Why Artifacts Help This History Teacher Captivate His Students

Mark Westpfahl teaches 6th and 7th grade History at Capitol Hill Magnet School in Saint Paul, Minnesota. He doesn’t want to teach in a lackluster environment,  so Mark fills his room with engaging “artifacts” that tell stories.

“A classroom that’s just dull, drab, or a little bit boring doesn’t inspire kids to want to learn,” said Mark. “One of the things I wanted to do when I started my career was get artifacts in the room. Find engaging things that–even if we didn’t use them in the classroom right away–students could go up and touch, and play with, and try to figure out.”

_MG_5418Mark’s students are the first to say that his classroom is far from boring. According to Joe, a student at Capitol Hill Magnet School, Mark’s classroom is fun and filled with “a lot of cool stuff.” Some of the “cool stuff” that Mark brings to his classroom has personal meaning, like a “Mark for Mayor” button from when he ran for Mayor at 21 years old.

Other classroom artifacts have historical meaning and are organized in trunks based on the lesson he’s teaching. He has trunks that help teach lessons on subjects like World War II, the Civil War, immigration, and mining. Each is filled with authentic and replica artifacts from the time period he’s teaching, such as ration books, draft cards, military apparel, and flags.

When shopping for items to put in his classroom trunks, Mark can spend anywhere from $10 to $70 on a single purchase. To find affordable artifacts that fit his lesson plan, Mark goes to garage sales and antique shops, where he can attempt to “cut a deal” on costly items.

students hard at work on a project

Before making a big purchase for his classroom, Mark says that he needs to first think to himself, “How can I use it in my classroom and can I afford it?” His school isn’t able to provide more specialized items. “They’re great tools, but it’s not in their budget,” he said.

It’s not just classroom artifacts that his school can’t afford, even basic materials can’t always be supplied. To help students who can’t afford supplies, Mark spends $400 to $500 a year out of his own pocket to purchase basic classroom items like binders, folders, pens, pencils, and rulers. He does this because his classroom budget is “virtually nonexistent.”

“I have three or four kids who say, ‘I don’t have a pencil today,’ or ‘I don’t have a notebook, what do I do?'” said Mark. “There’s a genuine need and the family can’t afford it.”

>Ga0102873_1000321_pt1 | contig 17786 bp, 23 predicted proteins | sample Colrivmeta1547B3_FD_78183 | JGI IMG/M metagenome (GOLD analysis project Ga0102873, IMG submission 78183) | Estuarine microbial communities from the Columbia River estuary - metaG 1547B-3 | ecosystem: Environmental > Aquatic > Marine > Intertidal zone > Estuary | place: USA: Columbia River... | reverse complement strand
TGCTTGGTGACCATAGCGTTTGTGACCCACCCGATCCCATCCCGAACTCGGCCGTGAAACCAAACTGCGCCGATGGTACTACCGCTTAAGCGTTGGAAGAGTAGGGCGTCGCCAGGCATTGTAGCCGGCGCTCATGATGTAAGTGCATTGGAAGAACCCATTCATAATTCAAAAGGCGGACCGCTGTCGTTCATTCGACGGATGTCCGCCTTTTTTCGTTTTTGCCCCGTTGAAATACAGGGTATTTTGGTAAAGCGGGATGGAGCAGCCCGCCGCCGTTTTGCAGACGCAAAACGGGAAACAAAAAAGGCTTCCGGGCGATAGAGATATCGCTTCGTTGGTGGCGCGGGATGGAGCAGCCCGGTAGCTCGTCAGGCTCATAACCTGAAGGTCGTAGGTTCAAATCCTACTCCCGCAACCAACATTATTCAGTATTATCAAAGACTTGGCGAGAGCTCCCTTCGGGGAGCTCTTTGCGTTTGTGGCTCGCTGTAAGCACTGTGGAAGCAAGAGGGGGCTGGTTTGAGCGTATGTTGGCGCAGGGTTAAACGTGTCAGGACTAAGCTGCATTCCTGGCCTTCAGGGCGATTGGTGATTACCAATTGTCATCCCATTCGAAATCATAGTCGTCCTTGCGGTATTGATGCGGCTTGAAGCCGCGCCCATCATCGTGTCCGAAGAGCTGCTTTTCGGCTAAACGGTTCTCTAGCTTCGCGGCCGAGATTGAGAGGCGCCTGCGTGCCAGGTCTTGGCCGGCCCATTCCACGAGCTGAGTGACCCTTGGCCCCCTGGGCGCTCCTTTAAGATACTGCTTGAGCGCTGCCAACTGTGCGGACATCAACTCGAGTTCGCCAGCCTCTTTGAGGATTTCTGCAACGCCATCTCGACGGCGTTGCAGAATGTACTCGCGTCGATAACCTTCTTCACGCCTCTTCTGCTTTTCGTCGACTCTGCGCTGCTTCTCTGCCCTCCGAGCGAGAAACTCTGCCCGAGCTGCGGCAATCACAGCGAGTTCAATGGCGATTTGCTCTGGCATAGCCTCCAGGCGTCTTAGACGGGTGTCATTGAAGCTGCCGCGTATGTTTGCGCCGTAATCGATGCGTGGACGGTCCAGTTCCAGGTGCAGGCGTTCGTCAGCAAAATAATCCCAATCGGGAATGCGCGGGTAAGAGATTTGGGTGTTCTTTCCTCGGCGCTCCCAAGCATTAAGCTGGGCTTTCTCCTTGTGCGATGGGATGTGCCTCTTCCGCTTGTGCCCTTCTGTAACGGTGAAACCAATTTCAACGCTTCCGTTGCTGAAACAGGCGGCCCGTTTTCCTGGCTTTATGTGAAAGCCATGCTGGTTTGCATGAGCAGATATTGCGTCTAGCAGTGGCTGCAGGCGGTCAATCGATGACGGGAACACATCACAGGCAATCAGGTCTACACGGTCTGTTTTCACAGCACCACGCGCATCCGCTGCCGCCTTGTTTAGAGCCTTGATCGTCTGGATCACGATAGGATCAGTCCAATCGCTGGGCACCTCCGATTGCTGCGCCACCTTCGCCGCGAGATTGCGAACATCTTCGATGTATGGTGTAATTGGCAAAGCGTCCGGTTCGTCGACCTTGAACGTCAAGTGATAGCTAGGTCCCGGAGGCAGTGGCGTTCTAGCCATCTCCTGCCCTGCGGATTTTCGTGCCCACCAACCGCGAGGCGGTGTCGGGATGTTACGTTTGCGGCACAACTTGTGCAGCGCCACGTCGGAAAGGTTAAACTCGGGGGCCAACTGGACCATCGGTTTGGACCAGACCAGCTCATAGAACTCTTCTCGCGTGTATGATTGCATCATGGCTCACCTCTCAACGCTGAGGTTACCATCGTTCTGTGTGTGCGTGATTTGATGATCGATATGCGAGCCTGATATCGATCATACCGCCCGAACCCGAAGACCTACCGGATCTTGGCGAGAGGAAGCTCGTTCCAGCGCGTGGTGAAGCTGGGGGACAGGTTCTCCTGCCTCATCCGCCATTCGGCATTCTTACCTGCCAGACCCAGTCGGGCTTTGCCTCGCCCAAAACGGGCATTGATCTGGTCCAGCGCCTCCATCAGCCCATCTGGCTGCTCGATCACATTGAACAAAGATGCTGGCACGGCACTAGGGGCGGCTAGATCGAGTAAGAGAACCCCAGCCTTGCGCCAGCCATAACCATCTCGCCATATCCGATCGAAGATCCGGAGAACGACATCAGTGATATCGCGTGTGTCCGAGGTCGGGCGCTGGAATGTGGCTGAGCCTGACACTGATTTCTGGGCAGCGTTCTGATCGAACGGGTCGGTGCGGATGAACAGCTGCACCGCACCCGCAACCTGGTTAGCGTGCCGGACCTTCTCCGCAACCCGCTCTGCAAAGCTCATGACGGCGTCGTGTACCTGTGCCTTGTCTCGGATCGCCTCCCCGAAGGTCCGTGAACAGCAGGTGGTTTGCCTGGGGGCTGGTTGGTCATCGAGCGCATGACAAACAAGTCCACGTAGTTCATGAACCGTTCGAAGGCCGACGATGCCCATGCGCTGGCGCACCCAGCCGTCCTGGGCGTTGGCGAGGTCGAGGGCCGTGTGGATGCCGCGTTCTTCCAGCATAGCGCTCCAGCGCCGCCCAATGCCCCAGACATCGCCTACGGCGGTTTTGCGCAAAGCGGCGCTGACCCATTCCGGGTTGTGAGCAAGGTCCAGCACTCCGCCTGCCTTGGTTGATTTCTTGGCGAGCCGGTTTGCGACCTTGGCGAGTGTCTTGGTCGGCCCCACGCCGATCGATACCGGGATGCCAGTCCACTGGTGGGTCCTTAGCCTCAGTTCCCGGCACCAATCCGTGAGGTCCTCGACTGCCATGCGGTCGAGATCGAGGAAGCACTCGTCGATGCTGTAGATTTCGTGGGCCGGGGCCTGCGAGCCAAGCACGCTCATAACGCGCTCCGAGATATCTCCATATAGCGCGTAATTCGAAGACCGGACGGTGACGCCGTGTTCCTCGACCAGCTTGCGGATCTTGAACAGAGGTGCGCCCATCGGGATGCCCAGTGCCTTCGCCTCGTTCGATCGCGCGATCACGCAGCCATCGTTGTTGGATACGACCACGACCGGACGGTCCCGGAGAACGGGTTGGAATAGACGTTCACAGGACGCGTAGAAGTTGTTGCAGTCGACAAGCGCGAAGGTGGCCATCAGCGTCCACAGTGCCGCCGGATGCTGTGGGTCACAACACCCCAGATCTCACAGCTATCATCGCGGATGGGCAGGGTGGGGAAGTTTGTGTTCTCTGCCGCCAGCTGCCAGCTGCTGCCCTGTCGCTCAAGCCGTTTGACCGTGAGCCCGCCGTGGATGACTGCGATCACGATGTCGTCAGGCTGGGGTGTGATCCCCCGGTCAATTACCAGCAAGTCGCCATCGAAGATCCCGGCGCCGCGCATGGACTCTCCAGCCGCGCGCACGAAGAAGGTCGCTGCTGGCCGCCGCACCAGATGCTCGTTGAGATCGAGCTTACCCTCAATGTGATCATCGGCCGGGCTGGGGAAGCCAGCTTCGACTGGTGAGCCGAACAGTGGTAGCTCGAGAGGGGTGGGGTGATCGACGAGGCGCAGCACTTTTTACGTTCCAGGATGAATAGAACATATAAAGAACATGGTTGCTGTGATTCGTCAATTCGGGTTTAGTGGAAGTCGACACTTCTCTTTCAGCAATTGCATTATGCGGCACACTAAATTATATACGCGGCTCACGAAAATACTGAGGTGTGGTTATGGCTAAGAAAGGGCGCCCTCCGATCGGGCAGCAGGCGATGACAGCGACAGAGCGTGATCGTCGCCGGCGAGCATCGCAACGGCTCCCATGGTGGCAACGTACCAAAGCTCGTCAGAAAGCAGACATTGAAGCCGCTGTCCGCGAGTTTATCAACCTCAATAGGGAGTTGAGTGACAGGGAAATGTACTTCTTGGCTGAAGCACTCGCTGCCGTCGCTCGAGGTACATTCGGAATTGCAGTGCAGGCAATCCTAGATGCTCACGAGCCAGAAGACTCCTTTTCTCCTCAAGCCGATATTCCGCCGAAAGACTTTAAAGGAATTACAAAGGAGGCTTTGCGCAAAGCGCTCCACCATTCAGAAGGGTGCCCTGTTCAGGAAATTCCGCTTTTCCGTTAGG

It’s hard for Mark to explain to some people why a few parents need his extra support when “it’s just a notebook, it’s just a few dollars.” He’s seen how hard it is for parents to continually buy supplies for all of their kids, especially when they each need materials like notebooks and folders for every class.

To help bring materials to his classroom, Mark uses AdoptAClassroom.org to fundraise. Currently, Mark hopes to use donations he receives to revamp the seating in his classroom.

“One of the things that drew me to AdoptAClassroom.org was the fact that you’re reaching a bigger audience and you have the potential of raising money a little bit faster or in bigger amounts,” said Mark.

student writing during a social studies class

Mark wants the seating options in his classroom to reflect those found in the “real world,” like at a library, coffee shop, or the open space at a university. Students have to sit in his class for 45 minutes at a time, and some of them require special seating because of their juvenile arthritis or height. Mark wants standing stations, stools, comfortable seating, and alternative shaped desks or chairs for his students to choose from.

Seating is extra important in Mark’s classroom, since currently there aren’t enough chairs for all of his students. According to Zosh, a student in Mark’s History class, there are so few desks in the classroom that one student sits on the counter space next to the sink.

“Some kids have to sit on the floor,” said Joe. “That’s frustrating to me; I feel like we should just have more desks and chairs.”

students chatting during classTo take focus away from the materials and desks his students are missing, Mark keeps them engaged with fun lesson plans and artifacts. Despite the high costs required for his curriculum, Mark continues to spend time and money each year to ensure the success of his students.

“You do want to put forth the effort, time, and energy to give them educational opportunities,” said Mark.

Help Mark build a classroom where his students can thrive by making a donation to his classroom page.

Check out the new ways donors can give here.